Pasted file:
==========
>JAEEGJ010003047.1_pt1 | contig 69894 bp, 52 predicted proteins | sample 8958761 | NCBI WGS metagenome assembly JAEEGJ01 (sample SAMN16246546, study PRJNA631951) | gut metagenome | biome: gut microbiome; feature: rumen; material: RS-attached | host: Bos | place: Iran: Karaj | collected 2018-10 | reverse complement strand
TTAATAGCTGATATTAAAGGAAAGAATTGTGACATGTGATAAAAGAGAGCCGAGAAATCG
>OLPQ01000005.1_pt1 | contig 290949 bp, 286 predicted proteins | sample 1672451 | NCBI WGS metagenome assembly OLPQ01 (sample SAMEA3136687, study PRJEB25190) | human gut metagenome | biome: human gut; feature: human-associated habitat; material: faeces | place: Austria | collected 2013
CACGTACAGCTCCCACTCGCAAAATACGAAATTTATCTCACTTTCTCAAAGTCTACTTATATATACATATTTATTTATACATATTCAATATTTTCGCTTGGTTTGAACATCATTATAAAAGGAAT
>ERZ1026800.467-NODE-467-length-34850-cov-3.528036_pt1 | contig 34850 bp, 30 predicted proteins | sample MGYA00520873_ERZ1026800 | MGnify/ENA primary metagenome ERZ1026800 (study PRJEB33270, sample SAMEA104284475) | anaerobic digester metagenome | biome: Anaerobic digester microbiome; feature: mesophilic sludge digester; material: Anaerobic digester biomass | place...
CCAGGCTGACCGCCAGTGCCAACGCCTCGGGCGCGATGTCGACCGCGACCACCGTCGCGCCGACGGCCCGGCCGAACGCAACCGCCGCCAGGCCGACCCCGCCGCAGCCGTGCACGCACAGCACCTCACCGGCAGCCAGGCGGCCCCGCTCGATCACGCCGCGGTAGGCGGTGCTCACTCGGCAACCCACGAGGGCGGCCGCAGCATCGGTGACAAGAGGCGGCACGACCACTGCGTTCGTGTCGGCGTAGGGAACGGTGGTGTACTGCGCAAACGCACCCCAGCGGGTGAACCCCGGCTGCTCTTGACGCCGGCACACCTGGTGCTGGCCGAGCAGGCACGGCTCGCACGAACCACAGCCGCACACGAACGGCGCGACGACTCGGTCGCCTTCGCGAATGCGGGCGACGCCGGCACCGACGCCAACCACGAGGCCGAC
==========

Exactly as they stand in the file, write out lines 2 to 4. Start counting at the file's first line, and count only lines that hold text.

TTAATAGCTGATATTAAAGGAAAGAATTGTGACATGTGATAAAAGAGAGCCGAGAAATCG
>OLPQ01000005.1_pt1 | contig 290949 bp, 286 predicted proteins | sample 1672451 | NCBI WGS metagenome assembly OLPQ01 (sample SAMEA3136687, study PRJEB25190) | human gut metagenome | biome: human gut; feature: human-associated habitat; material: faeces | place: Austria | collected 2013
CACGTACAGCTCCCACTCGCAAAATACGAAATTTATCTCACTTTCTCAAAGTCTACTTATATATACATATTTATTTATACATATTCAATATTTTCGCTTGGTTTGAACATCATTATAAAAGGAAT